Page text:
How soon will struggling Americans see benefits from the COVID-19 relief package? Here's what we know.

News 12's Doug Geed was joined this morning by CPA and economic development consultant Marty Cantor to discuss the landmark $1.9 trillion COVID-19 relief bill and unemployment.
The House gave final congressional approval Wednesday to the sweeping package by a near party line 220-211 vote precisely seven weeks after President Joe Biden entered the White House and four days after the Senate passed the bill. Republicans in both chambers opposed the legislation unanimously, characterizing it as bloated, crammed with liberal policies and heedless of signs the crises are easing.
Most noticeable to many Americans are provisions providing up to $1,400 direct payments this year to most people and extending $300 weekly emergency unemployment benefits into early September.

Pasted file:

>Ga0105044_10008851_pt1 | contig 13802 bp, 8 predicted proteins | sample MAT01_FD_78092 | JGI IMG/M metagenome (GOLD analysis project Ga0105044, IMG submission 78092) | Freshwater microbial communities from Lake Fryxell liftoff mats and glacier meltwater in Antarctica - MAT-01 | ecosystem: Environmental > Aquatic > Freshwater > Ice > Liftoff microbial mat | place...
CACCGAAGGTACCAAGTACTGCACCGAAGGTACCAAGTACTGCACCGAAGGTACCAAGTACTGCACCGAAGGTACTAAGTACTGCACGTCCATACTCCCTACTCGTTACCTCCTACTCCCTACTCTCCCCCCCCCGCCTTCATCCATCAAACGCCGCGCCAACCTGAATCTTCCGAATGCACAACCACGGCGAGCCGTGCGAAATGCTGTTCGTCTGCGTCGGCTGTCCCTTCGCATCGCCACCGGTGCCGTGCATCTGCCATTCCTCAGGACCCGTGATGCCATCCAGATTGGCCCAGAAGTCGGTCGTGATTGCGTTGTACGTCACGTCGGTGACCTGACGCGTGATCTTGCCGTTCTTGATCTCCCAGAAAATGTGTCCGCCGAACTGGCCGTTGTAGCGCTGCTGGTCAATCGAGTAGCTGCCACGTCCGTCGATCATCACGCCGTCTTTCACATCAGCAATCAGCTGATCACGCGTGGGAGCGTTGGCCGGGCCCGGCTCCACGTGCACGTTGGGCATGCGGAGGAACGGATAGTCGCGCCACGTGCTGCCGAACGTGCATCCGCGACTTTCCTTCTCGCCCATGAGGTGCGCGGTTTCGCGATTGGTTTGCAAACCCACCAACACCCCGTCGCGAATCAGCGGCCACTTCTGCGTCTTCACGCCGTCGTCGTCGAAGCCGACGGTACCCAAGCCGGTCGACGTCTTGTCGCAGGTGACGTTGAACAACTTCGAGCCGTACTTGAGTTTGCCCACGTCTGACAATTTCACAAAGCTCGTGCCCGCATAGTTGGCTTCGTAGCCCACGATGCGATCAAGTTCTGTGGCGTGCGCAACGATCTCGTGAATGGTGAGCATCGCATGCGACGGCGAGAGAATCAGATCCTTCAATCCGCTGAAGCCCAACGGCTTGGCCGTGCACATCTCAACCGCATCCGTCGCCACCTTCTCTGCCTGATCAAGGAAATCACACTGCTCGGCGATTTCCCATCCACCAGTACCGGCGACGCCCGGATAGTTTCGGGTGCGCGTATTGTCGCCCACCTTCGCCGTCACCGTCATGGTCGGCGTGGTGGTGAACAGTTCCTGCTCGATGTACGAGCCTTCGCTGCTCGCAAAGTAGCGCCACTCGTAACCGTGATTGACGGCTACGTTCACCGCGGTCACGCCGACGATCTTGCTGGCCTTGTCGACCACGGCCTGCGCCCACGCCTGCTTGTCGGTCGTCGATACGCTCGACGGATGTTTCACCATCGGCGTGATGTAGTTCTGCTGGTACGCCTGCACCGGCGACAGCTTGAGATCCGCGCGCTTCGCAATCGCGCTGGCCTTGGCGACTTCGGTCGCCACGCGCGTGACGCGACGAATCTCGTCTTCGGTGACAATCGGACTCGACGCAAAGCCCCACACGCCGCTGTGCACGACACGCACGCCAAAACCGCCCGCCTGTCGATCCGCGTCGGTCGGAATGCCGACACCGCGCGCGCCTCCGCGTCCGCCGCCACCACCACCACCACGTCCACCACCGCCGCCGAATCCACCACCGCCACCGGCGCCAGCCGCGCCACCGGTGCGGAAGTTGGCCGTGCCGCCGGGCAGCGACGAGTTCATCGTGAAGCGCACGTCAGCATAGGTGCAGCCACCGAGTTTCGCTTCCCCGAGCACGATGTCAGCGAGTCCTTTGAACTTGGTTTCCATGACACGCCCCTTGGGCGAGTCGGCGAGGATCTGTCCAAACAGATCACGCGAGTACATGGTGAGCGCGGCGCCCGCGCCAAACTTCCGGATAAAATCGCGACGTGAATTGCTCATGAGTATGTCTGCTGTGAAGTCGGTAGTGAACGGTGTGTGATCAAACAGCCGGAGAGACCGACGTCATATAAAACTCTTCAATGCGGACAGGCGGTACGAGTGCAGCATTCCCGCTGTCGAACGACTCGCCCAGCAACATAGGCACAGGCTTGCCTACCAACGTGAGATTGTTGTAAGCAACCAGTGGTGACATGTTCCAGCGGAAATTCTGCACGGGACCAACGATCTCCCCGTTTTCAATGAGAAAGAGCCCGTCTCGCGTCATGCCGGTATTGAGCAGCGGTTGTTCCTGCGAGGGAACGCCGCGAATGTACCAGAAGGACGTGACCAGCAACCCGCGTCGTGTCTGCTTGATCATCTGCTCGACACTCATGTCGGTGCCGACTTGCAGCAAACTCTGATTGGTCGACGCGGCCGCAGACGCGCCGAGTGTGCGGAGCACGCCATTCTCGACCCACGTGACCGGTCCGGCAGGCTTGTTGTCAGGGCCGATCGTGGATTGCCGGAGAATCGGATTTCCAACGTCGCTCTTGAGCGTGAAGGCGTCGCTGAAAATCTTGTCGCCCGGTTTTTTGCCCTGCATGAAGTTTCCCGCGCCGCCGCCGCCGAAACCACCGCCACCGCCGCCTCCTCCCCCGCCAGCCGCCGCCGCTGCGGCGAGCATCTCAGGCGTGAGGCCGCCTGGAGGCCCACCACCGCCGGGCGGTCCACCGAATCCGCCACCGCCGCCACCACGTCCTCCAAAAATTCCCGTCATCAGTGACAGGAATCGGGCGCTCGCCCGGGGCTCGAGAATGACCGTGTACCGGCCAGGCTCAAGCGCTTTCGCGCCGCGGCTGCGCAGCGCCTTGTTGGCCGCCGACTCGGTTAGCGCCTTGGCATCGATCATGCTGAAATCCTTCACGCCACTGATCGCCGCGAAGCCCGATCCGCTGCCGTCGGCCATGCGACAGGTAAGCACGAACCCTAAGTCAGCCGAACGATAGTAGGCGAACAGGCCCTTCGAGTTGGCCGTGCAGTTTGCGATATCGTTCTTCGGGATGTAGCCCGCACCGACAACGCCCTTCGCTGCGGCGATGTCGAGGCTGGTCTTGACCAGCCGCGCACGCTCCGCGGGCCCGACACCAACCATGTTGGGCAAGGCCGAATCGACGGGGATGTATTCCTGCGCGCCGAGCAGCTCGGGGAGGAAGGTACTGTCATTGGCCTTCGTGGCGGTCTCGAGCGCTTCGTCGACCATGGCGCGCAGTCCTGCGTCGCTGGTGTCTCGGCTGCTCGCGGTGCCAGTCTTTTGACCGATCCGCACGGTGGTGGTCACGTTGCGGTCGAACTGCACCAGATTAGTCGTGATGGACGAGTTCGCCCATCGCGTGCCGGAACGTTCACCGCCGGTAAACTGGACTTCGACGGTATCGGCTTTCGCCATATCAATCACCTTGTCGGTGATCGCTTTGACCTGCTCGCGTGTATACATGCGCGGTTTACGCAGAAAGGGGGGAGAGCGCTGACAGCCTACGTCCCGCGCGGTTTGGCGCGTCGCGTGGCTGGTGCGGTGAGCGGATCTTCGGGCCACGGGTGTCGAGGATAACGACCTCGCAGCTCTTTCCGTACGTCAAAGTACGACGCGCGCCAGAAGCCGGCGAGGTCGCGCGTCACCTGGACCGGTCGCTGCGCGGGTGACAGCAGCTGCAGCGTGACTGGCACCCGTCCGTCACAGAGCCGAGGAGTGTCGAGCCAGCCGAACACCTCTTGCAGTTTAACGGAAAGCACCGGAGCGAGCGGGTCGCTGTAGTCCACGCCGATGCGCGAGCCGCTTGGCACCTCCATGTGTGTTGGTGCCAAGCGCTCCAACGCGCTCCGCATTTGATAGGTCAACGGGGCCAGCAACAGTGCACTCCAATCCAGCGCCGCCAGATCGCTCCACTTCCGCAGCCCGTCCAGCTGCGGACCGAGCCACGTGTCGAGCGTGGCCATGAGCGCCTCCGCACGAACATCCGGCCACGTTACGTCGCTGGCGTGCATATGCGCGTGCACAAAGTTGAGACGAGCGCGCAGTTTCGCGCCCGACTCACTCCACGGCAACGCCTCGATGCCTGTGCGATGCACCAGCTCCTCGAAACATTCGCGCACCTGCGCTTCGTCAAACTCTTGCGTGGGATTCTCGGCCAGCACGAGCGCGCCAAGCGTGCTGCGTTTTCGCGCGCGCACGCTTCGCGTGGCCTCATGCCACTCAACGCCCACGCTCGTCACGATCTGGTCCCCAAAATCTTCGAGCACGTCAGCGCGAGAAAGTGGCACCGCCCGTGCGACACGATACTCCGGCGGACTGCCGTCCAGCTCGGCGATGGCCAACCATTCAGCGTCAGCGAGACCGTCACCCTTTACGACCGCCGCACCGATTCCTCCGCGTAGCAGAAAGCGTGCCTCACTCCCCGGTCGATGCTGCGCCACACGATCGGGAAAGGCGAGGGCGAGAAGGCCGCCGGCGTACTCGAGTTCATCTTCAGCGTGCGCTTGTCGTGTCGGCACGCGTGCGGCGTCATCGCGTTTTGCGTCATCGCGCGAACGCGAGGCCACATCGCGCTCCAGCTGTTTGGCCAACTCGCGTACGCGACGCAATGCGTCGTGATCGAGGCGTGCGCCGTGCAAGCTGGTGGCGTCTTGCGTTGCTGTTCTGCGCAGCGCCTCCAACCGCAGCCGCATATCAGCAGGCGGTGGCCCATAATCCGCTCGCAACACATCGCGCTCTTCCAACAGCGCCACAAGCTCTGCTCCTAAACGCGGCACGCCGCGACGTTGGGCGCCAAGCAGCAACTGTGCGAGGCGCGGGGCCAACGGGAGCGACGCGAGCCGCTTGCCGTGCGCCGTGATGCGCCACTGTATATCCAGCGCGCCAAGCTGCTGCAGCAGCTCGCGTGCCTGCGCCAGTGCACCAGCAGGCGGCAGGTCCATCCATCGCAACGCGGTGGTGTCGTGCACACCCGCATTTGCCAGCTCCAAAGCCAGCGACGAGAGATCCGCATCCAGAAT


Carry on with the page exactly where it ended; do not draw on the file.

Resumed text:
In the above video, Cantor talks about what part of the stimulus plan he thinks will have the most impact on Americans.
Besides the direct payments and jobless-benefit extension, the measure has hundreds of billions for COVID-19 vaccines and treatments, schools, state and local governments and ailing industries from airlines to concert halls. There is aid for farmers of color, pension systems and student borrowers, and subsidies for consumers buying health insurance and states expanding Medicaid coverage for lower earners.
The legislation would reduce the number of people living in poverty this year by around one-third, from 44 million down to 28 million, the liberal-leaning Urban Institute estimated Wednesday. The poverty rate for children would be reduced by over half, said the institute, which examined the impact of the measure's stimulus checks, jobless benefits, food stamps and tax credits for children.
AP wire services contributed to this report.